Let not your heart be troubled: ye believe in God, believe also in me. In my Father's house are many mansions: if it were not so I would have told you. I go to prepare a place for you. And if I go and prepare a place for you, I will come again, and receive you unto myself: that where I am, there ye may be also. (John 14:1-3)
To many Christians, this portion of the scripture is well known. Here Jesus clearly shows us His intention of taking us to heaven one day. It seems Jesus is right now building that place for us in heaven, with pearly gates and golden streets. But is this what Jesus had in mind? The purpose of this article is to see what Jesus meant, and to show that God's salvation is even greater than we had supposed.
What is God's House?
Jesus spoke of the Father's house. In the Old Testament times, God's house was His temple in Jerusalem. There God spoke to His people and dwelt among them. The priests had to offer blood sacrifices in order to approach the holy God who dwelt within the temple's holiest place. In Acts 7, Stephen gave a wonderful summary of the history of God's people, which reached its peak with the building of God's house:
But Solomon built Him a house. Yet the Most High does not dwell in that which is made with hands; even as the prophet says, Heaven is my throne, and the earth is a footstool for my feet. What kind of house will you build for Me, says the Lord, or what is the place of My rest? (Acts 7:47-49).
In the Old Testament times, God's house was physical, made by hands. However, with the coming of Jesus Christ, God's true intention was revealed. The New Testament unveils God's intention to dwell not just among man, but within man. The physical stones of the temple were just a picture of the New Testament reality in Christ.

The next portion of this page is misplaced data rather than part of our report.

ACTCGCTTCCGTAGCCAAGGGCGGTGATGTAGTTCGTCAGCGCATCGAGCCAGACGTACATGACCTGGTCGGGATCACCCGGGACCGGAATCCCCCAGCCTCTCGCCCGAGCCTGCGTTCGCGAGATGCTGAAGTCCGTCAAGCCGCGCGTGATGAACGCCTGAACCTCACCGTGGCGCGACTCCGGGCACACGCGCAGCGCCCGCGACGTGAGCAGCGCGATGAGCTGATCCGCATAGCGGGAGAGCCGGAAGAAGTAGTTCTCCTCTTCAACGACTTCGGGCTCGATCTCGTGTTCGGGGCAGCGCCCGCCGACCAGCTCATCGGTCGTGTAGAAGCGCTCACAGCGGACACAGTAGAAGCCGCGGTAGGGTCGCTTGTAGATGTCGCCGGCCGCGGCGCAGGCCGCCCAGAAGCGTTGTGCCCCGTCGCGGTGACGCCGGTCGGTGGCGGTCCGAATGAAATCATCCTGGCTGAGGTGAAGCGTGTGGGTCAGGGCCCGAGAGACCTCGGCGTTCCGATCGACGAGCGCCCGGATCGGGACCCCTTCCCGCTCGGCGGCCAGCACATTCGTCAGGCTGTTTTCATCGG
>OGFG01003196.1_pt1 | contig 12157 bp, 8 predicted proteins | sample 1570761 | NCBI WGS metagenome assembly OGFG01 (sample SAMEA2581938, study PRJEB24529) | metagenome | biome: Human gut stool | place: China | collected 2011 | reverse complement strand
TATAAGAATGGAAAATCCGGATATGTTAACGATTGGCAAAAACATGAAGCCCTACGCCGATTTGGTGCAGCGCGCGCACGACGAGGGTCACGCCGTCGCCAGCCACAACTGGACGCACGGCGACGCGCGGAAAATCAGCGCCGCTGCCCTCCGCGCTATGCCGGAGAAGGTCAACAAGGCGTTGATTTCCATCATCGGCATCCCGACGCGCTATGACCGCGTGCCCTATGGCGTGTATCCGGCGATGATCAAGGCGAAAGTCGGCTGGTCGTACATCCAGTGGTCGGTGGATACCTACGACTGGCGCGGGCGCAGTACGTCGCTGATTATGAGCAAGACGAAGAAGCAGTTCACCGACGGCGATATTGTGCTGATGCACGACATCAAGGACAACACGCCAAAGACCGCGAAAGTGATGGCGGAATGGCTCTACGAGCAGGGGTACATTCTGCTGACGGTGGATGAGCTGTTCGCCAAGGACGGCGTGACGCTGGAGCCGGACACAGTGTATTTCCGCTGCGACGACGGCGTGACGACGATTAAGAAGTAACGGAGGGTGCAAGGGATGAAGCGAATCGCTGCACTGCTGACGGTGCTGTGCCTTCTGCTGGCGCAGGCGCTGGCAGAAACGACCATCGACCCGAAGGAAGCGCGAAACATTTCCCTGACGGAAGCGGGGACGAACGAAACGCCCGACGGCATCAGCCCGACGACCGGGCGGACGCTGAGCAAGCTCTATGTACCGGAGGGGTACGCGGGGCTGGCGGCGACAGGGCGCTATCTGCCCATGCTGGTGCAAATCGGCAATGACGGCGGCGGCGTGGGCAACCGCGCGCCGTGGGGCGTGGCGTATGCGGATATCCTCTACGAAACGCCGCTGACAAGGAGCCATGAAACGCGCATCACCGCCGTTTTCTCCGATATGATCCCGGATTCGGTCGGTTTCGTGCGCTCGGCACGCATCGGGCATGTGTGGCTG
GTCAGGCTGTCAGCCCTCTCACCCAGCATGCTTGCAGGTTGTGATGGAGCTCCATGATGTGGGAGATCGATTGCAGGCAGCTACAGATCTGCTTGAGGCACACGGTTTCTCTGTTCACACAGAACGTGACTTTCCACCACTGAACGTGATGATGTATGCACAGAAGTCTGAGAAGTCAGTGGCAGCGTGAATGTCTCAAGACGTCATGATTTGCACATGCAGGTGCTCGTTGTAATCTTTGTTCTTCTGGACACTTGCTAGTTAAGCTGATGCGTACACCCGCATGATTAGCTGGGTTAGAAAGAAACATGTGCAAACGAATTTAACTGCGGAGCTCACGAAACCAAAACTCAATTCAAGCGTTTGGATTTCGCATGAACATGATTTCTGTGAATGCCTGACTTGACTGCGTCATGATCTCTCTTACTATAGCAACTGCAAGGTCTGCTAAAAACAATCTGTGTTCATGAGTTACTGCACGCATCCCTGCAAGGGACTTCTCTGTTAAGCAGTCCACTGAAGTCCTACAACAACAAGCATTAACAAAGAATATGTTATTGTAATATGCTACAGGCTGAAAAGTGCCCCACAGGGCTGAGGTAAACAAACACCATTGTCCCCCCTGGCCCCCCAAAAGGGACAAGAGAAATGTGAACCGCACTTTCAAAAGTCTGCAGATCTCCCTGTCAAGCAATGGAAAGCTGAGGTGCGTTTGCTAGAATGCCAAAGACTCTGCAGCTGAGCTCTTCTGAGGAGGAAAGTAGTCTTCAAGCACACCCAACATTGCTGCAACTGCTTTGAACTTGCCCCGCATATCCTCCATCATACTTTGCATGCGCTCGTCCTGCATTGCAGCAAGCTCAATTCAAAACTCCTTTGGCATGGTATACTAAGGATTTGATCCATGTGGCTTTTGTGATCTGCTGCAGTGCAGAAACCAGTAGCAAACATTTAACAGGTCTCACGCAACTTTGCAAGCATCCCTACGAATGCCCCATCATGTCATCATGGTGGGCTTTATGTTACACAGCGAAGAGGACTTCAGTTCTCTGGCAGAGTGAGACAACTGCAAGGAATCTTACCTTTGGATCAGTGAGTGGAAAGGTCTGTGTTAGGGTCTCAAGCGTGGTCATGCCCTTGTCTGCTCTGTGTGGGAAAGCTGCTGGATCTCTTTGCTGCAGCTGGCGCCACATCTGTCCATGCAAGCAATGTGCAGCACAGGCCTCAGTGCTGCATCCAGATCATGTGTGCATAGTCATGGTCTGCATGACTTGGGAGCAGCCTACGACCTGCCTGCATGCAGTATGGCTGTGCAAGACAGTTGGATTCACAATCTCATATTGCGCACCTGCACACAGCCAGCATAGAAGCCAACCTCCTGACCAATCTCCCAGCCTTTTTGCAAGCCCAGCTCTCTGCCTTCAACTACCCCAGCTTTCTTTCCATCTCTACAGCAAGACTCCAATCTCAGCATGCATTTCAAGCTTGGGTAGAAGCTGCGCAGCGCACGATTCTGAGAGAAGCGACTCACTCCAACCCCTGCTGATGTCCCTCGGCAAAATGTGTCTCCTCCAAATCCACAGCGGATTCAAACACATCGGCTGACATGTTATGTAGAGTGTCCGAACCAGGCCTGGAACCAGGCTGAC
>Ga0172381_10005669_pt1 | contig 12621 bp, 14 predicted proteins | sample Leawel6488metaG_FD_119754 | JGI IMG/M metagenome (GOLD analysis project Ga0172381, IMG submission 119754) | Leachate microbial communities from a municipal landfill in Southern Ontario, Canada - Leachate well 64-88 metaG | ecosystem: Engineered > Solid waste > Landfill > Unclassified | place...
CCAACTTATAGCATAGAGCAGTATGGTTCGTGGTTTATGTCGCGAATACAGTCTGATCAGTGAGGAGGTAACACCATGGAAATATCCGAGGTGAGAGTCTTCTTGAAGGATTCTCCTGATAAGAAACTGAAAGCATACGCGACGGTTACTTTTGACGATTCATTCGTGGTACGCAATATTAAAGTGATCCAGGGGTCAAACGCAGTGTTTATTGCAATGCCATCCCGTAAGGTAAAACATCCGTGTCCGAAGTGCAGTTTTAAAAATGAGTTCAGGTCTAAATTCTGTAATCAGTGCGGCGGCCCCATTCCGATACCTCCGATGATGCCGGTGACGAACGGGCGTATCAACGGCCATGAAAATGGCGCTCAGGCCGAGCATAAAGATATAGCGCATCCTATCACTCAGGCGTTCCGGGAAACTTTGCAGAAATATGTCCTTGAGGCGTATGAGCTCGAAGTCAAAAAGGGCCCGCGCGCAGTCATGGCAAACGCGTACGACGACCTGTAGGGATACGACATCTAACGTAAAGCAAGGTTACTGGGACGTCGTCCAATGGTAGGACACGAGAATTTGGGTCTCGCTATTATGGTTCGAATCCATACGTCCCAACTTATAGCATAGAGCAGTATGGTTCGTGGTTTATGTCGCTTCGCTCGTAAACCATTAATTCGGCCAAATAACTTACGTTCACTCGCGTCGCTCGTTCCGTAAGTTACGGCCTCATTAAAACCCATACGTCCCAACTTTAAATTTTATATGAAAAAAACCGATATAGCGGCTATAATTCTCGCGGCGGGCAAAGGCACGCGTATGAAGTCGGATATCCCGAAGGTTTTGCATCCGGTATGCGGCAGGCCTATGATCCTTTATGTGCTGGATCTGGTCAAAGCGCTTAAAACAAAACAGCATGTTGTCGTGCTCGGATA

First, Jesus Himself, the Son of God, was the real temple of God. He embodied God (Col. 2:9) and was even God Himself (John 1:1).
Jesus answered and said to them, Destroy this temple, and in three days I will raise it up. Then the Jews said, This temple was built in 46 years, and you will raise it up in three days? But He spoke of the temple of His body. (John 2:19-21)
Second, through His death and resurrection, this temple was enlarged to include His church, which is His Body, composed of all His believers. This church is the dwelling place of God today on earth, and the only house Jesus is building. Please consider all these verses:
I also say to you that you are Peter, and upon this rock I will build My church; and the gates of Hades will not overpower it. (Matt. 16:18)
The household of God, which is the church of the living God, the pillar and support of the truth. (1 Tim. 3:15)
You also, as living stones, are being built up as a spiritual house for a holy priesthood, to offer up spiritual sacrifices acceptable to God through Jesus Christ. (1 Peter 2:5)
For we are God's fellow workers; you are God's field, God's building. Do you not know that you are a temple of God and that the Spirit of God dwells in you? (1 Cor. 3:9, 16)
So then you are no longer strangers and aliens, but you are fellow citizens with the saints, and are of God's household, having been built on the foundation of the apostles and prophets, Christ Jesus Himself being the cornerstone, in whom the whole building, being fitted together, is growing into a holy temple in the Lord, in whom you also are being built together into a dwelling of God in the Spirit. (Eph. 2:19-22)
What are the Many Mansions?
The word translated "mansions" in the King James version of John 14:2 is the Greek word "mone." This word simply means "abode" or "dwelling place." The same Greek form is used in verse 23, but there it is translated "abode."
Jesus answered and said to him, If anyone loves me, he will keep My word, and My Father will love him, and we will come and make an abode with him. (John 14:23)
Consider how strange it would sound if we translated that word "abode" as "mansion." We have seen how that God's house today is the church, composed of individual believers in Christ. Each believer is an abode of the Holy Spirit, and is thus a dwelling place of God. Jesus said, "In my Father's house [meaning the church] are many abodes [individual believers]." There is no thought here of a mansion in heaven that He will build for us.